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After a shocking United Kingdom snap election outcome that failed to win the Conservative Party a substantial majority in the country’s parliament, British Prime Minister Theresa May has been forced to strike a deal with a controversial Northern Irish political party in order to form a government.
The ultra-conservative Democratic Unionist Party (DUP) only won 10 seats, all in their base province of Northern Ireland. When the Conservatives only won 318 of the 326 parliamentary seats they needed for a majority in the House of Commons, this small party enthusiastically emerged as kingmaker. So, who are they?
The party, founded by a Protestant fundamentalist preacher named Ian Paisley at the height of Northern Ireland’s bloody and divisive sectarian conflict, has an intensely religious philosophy that informs its politics even today.
When acting as leader of the DUP, Paisley regularly denounced the Pope as the antichrist in rejection of the Roman Catholic church’s influence in the southern Irish Republic. Paisley also became associated with paramilitarism when he attempted to create a “defensive militia” in the early 1980s during the climaxing sectarian violence—over which U.S. State Department revoked Paisley’s U.S. visa.
In recent years, the party has used the province’s unique power arrangement to block abortion legislation and gay marriage via a veto, even after political approval was voted through. The DUP’s politicians have also been at the center of some serious corruption scandals involving property and the bias distribution of government contracts.
Just last year, despite a number of its most prominent politicians being climate change deniers, the party mismanaged a renewable energy subsidy program at a cost to the British taxpayer of £490,000,000. With no cap on the initiative, farmers were earning money by burning renewable boilers in empty cow sheds. The fallout from the scandal ultimately collapsed the Northern Irish local assembly.
The DUP monopoly on power in Northern Ireland exists primarily because of the party’s strong pro-union stance in the long debate over Northern Ireland’s constitutional status—not its economic or social policies or dodgy dealings.
The political spectrum in Northern Ireland is generally strung between British unionism and Irish nationalism, a constitutional debate over whether the island’s northern province should remain part of the U.K. or join with the Republic of Ireland to the south.
It’s over this constitutional question, more controversially, that the DUP was endorsed this election by a pro-British community group allegedly linked to a local terrorist organization—one that was responsible for more than 400 deaths during the sectarian conflict.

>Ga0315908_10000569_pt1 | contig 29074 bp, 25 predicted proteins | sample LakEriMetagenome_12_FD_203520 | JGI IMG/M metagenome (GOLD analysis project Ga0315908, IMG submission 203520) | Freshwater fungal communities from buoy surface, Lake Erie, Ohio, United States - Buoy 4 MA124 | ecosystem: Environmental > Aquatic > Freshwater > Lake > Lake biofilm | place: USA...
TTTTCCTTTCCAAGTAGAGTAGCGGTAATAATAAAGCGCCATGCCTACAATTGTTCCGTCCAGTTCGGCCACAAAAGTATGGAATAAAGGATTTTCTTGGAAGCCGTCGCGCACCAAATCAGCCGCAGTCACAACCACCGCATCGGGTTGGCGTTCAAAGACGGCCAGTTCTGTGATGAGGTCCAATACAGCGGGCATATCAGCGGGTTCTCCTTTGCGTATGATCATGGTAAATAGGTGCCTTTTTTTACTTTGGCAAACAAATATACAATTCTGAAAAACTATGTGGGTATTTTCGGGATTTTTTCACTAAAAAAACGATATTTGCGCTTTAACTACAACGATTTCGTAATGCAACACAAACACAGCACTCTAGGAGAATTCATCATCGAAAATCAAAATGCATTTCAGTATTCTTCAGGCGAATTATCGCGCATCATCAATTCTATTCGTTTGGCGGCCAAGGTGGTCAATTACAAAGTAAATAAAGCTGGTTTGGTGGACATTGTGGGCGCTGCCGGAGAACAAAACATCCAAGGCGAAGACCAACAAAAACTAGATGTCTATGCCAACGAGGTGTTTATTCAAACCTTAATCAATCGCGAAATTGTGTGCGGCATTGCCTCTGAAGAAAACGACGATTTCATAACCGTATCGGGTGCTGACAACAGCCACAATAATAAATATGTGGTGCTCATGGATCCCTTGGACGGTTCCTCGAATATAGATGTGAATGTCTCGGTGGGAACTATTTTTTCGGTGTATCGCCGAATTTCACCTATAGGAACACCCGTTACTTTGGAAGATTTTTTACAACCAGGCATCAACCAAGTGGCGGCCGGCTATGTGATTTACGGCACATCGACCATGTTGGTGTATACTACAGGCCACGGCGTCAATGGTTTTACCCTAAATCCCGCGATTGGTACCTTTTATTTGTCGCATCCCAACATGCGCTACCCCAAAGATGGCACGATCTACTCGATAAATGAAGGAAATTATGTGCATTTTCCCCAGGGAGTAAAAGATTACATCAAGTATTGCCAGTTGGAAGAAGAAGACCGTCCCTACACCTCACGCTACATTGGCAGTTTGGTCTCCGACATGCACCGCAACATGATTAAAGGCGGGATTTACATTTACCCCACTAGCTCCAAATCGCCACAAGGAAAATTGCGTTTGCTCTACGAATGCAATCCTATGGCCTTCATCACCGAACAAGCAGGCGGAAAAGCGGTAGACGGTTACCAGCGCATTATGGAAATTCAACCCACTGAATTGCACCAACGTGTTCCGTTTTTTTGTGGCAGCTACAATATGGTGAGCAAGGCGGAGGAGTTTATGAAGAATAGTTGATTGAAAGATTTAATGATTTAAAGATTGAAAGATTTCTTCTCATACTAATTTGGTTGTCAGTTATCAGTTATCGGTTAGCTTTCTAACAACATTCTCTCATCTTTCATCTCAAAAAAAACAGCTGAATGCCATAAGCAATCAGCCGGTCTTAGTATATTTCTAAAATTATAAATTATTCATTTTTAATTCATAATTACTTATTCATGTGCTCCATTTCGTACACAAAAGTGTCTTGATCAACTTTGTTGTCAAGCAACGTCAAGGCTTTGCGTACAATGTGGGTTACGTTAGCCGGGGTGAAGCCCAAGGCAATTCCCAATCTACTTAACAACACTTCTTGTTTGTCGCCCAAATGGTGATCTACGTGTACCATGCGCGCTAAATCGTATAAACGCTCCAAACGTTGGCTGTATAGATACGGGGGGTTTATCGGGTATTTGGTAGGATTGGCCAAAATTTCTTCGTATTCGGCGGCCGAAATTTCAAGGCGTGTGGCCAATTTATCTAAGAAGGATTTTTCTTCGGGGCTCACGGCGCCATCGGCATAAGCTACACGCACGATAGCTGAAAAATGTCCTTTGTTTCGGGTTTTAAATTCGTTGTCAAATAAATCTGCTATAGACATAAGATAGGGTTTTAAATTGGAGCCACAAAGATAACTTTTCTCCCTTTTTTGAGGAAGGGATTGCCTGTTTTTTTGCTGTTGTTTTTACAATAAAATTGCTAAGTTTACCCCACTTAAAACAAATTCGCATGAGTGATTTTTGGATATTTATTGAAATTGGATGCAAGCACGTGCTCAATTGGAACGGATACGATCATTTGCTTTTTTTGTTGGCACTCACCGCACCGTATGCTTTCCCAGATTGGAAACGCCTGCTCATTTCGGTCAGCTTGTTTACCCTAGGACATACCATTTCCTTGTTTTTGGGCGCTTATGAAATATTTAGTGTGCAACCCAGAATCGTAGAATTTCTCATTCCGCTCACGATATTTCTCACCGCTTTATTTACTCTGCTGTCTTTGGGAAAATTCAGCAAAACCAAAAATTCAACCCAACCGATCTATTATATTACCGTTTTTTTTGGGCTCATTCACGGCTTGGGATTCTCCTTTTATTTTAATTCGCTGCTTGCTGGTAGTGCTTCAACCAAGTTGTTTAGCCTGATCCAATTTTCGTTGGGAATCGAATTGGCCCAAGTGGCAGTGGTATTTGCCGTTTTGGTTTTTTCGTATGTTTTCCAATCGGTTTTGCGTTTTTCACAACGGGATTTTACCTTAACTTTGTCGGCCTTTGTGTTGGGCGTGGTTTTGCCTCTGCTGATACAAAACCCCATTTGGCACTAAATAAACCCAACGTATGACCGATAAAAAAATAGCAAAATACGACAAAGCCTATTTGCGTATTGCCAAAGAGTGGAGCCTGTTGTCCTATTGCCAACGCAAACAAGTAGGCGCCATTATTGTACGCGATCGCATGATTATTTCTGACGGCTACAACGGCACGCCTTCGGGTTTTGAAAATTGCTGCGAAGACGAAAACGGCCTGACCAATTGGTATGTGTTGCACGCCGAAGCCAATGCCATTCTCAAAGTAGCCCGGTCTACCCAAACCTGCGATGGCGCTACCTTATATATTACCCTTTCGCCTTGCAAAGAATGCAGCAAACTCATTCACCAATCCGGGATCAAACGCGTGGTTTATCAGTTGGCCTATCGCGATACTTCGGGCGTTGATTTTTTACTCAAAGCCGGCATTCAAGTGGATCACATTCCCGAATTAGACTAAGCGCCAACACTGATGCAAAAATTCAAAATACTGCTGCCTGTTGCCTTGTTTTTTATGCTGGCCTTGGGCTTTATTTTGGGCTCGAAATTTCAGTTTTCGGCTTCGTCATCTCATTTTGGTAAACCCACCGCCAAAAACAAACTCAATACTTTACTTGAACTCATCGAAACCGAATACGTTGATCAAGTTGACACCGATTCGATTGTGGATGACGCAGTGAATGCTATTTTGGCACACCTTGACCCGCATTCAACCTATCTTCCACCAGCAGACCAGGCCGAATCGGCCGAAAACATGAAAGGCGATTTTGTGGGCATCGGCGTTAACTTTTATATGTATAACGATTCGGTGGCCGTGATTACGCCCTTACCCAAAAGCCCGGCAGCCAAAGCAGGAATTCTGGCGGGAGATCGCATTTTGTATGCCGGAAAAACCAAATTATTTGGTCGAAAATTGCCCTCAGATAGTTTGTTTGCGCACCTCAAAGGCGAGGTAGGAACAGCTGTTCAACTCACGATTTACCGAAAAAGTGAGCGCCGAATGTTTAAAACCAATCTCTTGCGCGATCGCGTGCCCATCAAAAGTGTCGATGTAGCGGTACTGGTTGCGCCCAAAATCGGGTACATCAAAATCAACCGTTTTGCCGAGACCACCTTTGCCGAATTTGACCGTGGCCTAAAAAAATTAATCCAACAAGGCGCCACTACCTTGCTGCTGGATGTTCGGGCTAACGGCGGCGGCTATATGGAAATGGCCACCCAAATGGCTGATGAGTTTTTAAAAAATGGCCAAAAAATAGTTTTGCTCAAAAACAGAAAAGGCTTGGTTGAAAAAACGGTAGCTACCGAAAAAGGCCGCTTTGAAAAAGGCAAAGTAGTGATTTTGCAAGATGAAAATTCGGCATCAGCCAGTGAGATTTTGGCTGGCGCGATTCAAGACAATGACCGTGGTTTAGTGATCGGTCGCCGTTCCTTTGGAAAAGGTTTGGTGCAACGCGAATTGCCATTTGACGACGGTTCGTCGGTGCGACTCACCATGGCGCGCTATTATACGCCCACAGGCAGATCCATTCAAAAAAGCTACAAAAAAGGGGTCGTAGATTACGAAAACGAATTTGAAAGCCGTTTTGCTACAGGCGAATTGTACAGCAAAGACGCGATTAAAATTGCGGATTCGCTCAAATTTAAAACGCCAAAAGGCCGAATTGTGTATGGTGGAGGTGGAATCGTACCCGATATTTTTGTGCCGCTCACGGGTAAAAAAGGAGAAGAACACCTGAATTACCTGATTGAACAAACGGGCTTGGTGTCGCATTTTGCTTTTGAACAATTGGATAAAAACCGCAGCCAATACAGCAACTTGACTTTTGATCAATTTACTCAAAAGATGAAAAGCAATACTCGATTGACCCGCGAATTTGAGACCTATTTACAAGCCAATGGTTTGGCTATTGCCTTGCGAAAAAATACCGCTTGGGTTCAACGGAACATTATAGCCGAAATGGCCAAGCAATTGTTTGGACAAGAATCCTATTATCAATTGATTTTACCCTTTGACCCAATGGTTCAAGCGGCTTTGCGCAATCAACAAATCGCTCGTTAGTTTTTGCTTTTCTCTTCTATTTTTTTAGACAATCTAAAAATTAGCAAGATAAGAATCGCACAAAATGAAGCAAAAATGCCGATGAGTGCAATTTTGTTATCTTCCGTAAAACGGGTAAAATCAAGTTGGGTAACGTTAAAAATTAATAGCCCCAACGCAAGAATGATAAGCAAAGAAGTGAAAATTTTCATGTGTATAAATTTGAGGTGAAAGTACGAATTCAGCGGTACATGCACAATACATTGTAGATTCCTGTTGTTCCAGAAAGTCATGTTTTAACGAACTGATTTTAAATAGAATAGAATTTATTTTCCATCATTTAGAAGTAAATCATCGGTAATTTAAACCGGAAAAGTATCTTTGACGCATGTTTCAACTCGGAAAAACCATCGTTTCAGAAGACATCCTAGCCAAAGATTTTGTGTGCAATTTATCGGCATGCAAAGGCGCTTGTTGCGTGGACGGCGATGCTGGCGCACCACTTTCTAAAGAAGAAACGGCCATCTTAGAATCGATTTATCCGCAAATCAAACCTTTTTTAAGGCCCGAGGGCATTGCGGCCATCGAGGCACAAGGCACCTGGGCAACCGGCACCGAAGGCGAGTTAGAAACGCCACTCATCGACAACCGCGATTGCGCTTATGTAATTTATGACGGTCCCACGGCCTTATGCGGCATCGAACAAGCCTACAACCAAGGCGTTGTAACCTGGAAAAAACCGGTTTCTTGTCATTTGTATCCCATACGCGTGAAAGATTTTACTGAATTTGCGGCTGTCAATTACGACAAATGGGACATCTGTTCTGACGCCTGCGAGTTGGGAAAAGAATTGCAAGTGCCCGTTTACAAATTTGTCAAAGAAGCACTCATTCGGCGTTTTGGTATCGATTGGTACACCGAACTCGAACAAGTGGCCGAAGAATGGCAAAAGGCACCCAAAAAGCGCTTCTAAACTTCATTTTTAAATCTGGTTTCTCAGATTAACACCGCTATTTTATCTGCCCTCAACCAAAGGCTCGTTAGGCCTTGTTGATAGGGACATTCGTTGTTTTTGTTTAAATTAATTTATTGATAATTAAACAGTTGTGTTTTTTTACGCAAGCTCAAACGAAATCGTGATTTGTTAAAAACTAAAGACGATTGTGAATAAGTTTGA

Understandably, then, it was with a lackluster and very brief statement that May on Friday announced her new government to the media upon returning to her official residence at 10 Downing Street in London from visiting Buckingham Palace.
“What the country needs more than ever is certainty, and having secured the largest number of votes and the greatest number of seats in the general election, it is clear that only the Conservative and Unionist party has the legitimacy and ability to provide that certainty by commanding a majority in the House of Commons,” she said.
Refusing to acknowledge the bitter Conservative loss, May said she would work with her “friends and allies” in the Democratic Unionist Party to “provide certainty and lead Britain forward.”
This is not what May had hoped for. The prime minister had wanted to increase her mandate in order to negotiate Britain’s exit from the European Union following the bitterly fought and closely decided ‘Brexit’ referendum in June 2016.
May’s Conservative government already had a slim majority in parliament and was halfway through its five-year term when she called this snap election. She was confident that she would strengthen her party’s authority, increase its hold on parliament and, in doing so, its ability to negotiate Brexit without real opposition.
The gamble, it’s clear to say, did not pay off. A huge surge in support from young voters across the country punished the Conservatives, as they instead backed Jeremy Corbyn’s left-wing Labour Party and its anti-austerity manifesto. Corbyn is now expected to lead a “rainbow coalition” of parties as an opposition within Westminster.
May, however, finds herself forced into the most awkward arrangement with a party not just at odds with her on progressive issues but also potentially on Brexit and public spending too.
Already, DUP leader Arlene Foster has indicated that her party will seek to leverage some concessions in exchange for their support in parliament and described the arrangement with the Conservatives as one of “confidence and supply.”
“I certainly think that there will be contact made over the weekend, but I think it’s too soon to talk about what we’re going to do. I think we need to wait and see,” Foster commented to the BBC.
At the end of this devastating election, the Conservative Party is weakened. May, rather than empowered to negotiate Brexit, finds herself in a frustrating and concessional position reminiscent of the one President Donald Trump and less hard-line Republican lawmakers face with the House Freedom Caucus. The tail, quite possibly, will wag the dog.
David Gilmour is a reporter who specializes in national politics, internet culture, and technology.